There’s a tendency to think of the public sector as bloated, bureaucratic and ever-expanding. The truth is, it seems, very different.
In today’s BTalk James Whelan, Public Sector Research Director at the Centre for Policy Development, says the sector saw a massive cut in the ’90s, and a similar increase in the last decade. In effect, we’re back where we were 20 years ago, but we have incurred massive redundancy costs in the process.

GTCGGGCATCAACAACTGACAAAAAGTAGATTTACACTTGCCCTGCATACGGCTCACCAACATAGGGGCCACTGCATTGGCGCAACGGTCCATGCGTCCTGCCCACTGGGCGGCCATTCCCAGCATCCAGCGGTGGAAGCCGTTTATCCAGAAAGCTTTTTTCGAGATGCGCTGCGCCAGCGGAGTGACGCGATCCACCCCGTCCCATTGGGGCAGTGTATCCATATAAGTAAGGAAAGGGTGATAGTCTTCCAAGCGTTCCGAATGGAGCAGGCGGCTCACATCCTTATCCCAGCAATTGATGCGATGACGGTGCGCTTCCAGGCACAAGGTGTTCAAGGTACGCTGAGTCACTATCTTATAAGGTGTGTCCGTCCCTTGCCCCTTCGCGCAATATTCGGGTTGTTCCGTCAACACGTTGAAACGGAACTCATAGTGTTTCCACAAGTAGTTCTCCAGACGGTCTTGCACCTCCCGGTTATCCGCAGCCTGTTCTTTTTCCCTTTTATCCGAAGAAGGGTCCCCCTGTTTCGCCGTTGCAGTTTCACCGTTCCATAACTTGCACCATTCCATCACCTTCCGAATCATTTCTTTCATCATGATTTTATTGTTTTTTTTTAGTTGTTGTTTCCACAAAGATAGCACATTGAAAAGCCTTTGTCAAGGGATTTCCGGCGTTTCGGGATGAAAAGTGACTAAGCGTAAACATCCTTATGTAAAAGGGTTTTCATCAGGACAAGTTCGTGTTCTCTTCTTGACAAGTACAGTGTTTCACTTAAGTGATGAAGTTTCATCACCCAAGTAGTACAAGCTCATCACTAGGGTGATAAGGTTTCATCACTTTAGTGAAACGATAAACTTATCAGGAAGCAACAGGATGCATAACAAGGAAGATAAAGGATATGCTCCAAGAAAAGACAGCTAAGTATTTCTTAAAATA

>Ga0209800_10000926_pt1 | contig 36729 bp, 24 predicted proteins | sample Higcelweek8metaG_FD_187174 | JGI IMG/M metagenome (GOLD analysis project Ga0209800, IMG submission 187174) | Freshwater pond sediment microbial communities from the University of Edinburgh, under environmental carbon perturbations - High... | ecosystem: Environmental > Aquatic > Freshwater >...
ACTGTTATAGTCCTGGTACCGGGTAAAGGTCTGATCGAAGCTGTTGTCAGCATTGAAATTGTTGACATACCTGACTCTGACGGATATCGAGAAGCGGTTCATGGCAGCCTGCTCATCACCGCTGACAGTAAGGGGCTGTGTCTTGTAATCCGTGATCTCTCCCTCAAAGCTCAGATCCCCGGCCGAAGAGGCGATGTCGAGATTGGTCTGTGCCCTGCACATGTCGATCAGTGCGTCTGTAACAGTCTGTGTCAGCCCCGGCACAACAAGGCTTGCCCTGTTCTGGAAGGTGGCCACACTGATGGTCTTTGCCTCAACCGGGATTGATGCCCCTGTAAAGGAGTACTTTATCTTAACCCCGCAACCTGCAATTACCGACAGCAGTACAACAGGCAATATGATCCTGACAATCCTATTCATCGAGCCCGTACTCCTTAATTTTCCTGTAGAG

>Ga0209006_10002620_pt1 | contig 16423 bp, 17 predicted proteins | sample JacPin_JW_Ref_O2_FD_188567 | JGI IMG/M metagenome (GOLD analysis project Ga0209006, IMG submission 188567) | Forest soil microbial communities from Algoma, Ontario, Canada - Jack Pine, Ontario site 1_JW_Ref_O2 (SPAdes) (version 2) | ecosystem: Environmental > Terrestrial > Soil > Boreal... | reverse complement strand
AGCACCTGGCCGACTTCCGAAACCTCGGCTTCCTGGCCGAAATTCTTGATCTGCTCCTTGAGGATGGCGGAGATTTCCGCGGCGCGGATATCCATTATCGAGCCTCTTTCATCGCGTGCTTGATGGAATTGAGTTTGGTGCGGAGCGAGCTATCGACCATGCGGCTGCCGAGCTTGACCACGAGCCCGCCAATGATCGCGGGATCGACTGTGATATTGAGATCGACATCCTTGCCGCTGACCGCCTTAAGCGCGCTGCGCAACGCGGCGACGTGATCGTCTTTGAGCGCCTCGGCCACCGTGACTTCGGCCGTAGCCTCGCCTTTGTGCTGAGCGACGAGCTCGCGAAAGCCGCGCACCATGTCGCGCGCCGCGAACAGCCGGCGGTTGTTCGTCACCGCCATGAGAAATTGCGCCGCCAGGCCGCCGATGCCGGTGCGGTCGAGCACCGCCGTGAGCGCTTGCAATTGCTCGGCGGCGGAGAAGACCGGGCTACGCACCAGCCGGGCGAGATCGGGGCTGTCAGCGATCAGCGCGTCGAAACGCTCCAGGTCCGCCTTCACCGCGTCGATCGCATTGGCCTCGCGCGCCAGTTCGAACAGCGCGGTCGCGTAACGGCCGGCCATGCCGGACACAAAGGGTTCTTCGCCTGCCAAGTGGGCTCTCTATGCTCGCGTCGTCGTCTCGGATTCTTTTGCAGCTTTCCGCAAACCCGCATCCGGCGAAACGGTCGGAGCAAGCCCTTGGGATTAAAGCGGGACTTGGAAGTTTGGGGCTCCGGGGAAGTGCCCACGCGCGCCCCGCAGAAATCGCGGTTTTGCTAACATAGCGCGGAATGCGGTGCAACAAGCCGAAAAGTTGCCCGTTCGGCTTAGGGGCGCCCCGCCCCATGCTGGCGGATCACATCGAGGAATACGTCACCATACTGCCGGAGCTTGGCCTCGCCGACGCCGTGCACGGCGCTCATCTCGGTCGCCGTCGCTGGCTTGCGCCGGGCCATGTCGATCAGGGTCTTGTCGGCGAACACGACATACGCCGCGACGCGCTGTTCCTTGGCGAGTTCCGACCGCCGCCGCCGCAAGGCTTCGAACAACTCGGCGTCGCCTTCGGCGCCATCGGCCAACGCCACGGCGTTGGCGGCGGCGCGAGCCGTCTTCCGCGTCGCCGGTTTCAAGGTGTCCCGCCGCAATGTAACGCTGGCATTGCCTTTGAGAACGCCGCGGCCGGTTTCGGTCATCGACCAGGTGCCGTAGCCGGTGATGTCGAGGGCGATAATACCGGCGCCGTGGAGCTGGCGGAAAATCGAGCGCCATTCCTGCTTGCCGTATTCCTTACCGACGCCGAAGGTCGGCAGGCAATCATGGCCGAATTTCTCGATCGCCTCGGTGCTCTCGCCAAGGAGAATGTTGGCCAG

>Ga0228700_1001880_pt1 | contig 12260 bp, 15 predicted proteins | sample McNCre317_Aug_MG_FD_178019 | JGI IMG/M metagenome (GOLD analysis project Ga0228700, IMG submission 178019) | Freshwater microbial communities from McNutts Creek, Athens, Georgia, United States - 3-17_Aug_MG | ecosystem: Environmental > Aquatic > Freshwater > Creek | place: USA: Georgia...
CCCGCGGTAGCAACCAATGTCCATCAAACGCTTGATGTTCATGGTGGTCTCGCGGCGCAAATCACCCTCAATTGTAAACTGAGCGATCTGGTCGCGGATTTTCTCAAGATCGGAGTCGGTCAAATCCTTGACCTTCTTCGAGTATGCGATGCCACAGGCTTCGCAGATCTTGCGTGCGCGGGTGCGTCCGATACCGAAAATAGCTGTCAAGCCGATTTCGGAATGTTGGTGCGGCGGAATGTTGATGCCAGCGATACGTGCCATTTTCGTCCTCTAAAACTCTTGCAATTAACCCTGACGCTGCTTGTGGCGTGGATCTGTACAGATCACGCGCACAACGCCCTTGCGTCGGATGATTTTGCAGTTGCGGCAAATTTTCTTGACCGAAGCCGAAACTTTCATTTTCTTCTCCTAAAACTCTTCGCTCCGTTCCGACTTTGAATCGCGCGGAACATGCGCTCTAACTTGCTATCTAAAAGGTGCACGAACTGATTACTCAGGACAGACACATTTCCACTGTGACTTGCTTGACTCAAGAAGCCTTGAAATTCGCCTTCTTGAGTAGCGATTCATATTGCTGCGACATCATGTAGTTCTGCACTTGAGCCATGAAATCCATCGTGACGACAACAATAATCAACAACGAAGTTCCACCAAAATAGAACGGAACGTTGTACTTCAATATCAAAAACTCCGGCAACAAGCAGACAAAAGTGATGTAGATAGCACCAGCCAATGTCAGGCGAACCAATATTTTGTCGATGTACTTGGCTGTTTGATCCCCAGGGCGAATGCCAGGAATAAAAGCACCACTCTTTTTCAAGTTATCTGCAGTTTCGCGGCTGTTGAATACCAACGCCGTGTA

Whelan explored whether or not the public sector is over-resourced in a new paper, “Staffing the public service, how many public servants are enough?” It might dispel a few populist myths about the sector. You only need to look through OECD data to see that, in Australia, government expenditure accounts for 35 percent of GDP, compared to an OECD average of 46 percent.
So next time a politician promises to cut jobs in the public sector, we really need do need to ask, “Where are those cuts going to happen and what services will be reduced or removed as a consequence?”